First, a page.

Marina Koulouri was born and raised in Piraeus, the largest Greek port city, a hub of ancient history, diversity, and culture. Her writing journey began in her early teens, when she realized the liberating power of storytelling. As a lover of language and history, she is deeply interested in social matters, psychology, philosophy, and religion, all of which can be traced back to her writing. She writes historical fiction because she is fascinated by the past and firmly believes that knowledge of the past shapes the present and helps to better prepare for the future. War stories move and fascinate her, and World War II is her favorite period to read and write about. She adores cinema, and that is why her stories are very cinematic, or, as she likes to call them, movies on paper. Her favorite subjects in both books and films are the diachronic struggles ordinary people face in love and life, set against major historical events. When not writing, she teaches English, specializing in grammar and writing for adult students of EFL.
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Occupied Paris, 1943. Forced to abandon her family, a young British woman, Winter Pale, finds herself trapped in the seedy Cabaret scene, surviving on her single tradable commodity: her body. Two men offer a glimmer of hope and escape; a sultry, dangerous French Resistance Fighter and a refined, regimented SS Major. But it is more than a choice between two men for Winter. It’s the vicious circle of her fault and guilt that she must break. And she must trust in the power of love. But will she?
The vicious circle of her fault and guilt that she must break.
Book Excerpt or Article
"The story begins with my childhood, my wish to return to its bliss. The tragedy of man begins the moment he is separated from his mother’s womb and adulthood is a snowstorm, for which I wonder if anyone is ever prepared enough. I used to think of life as a fairytale with a happy ending, but I know now it is not. This tale is not governed by the rules of fiction, it pertains to no certainties, and no matter how many pages you skip, there’s no telling when the happily ever after will be, if ever. You stumble and fall. If you’re strong, you get up again. The struggle is endless; only, if you look closely, eventually you see that, with every fall and rise, you ascend to a different level. There will be sunshine, there will be clouds, there will be rain and even snow; you have to keep on climbing."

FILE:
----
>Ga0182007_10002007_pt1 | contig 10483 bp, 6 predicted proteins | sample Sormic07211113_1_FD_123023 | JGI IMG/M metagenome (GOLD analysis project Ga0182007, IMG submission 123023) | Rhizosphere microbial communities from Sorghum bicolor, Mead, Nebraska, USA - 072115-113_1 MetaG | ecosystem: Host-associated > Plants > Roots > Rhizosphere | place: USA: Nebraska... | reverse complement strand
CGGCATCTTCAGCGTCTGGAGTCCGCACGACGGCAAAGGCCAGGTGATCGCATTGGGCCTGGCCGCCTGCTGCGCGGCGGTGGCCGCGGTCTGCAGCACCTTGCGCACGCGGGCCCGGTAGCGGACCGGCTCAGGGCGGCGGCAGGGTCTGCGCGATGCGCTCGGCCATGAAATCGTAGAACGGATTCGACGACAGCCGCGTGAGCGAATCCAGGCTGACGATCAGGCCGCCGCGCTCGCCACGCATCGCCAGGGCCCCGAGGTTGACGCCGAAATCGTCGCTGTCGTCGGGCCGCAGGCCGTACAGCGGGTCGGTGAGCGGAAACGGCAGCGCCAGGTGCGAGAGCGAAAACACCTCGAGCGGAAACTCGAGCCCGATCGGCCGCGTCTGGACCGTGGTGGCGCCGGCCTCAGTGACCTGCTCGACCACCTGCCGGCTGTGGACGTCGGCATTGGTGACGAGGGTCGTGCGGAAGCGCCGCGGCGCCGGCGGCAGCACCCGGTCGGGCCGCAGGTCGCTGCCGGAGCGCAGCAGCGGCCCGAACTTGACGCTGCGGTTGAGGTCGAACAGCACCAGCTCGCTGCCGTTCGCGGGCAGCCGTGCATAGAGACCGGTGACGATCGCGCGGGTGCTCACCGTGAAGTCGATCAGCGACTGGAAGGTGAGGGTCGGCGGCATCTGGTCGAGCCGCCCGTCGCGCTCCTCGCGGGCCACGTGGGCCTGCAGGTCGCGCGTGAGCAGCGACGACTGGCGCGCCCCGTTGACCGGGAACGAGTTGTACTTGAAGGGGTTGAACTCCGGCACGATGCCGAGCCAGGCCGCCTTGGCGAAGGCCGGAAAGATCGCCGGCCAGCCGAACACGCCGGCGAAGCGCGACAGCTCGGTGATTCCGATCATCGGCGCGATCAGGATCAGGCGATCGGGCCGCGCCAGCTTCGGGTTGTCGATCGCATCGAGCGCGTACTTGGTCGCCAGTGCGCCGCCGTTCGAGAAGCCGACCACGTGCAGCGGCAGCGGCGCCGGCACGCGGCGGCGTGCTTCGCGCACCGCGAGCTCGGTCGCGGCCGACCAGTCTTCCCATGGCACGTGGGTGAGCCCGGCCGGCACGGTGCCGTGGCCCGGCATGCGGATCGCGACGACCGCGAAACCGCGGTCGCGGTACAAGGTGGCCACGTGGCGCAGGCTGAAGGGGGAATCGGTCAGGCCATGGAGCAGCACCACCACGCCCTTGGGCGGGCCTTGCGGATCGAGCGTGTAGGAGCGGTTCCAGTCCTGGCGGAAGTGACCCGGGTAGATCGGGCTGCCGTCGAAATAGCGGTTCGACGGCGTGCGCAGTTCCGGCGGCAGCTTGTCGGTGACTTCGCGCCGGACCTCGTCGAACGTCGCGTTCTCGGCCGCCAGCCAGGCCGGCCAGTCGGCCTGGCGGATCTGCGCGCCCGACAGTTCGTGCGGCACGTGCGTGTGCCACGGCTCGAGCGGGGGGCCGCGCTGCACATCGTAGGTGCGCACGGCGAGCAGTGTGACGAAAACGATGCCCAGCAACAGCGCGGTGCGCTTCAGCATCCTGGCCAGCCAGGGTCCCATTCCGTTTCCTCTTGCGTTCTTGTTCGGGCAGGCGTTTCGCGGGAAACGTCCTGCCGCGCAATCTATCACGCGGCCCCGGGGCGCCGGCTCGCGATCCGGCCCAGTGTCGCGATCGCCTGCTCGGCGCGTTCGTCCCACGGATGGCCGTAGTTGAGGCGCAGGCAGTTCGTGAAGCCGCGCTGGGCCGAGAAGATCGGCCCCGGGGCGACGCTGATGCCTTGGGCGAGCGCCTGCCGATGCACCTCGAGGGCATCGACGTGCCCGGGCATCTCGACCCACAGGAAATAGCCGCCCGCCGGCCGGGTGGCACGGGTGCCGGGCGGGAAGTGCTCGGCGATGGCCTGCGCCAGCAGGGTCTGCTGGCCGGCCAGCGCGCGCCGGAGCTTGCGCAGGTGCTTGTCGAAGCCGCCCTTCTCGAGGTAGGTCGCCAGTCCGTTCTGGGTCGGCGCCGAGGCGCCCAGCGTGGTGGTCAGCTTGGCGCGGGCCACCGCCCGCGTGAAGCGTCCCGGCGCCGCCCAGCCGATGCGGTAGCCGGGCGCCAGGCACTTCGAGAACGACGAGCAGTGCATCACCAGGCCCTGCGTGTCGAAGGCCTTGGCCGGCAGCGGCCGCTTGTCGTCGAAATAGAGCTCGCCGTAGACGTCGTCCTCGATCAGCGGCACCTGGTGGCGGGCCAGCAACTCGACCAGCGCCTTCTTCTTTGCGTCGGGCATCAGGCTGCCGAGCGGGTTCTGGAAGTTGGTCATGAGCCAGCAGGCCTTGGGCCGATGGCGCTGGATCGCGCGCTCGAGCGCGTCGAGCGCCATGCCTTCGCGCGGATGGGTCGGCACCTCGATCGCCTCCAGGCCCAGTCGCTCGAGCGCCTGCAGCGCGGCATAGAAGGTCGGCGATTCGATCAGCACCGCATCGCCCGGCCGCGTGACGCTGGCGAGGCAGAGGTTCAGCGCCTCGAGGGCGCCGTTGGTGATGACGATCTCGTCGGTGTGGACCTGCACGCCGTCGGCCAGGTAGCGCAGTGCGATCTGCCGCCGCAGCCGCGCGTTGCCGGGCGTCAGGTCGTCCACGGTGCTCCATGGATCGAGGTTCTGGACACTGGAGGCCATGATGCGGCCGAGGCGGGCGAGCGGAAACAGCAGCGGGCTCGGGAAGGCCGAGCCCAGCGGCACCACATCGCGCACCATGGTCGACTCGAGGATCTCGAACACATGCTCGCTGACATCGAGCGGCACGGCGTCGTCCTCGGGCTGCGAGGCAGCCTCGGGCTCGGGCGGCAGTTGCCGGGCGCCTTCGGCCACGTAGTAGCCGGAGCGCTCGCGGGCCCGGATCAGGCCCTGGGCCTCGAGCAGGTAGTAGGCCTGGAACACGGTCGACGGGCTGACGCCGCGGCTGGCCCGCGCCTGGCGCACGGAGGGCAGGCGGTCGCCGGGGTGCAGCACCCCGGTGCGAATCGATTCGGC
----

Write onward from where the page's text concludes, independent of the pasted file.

(excerpt from "Winter Pale")
Winter Pale and I have walked hand in hand for many years now. We have helped each other grow. What I love about this book is that it is mostly about imperfection. The main character, the two secondary characters, and even the lesser characters in the story are all flawed people who hardly fit the stereotype that they are supposed to be.
Since "Winter Pale" is a World War II story, and since history has taught us to look at things related to that time in a certain way, I felt like this was the perfect ground for me to do what I love to do as an author: break down stereotypes, crack through the surface, and reveal what lies beneath. Even though "Winter Pale" is a historical romance, it is more than what you might expect from that. Reading it gives you the feeling of having accomplished something, even if it came at a high cost. This positive feeling does not come from following a familiar path to the anticipated happy ending. I believe that "Winter Pale" is pertinent in any historical era for this very reason. Because it takes enormous effort to obtain the things in life that truly matter—freedom, self-worth, and true love—and because the cost of doing so is far from negligible.
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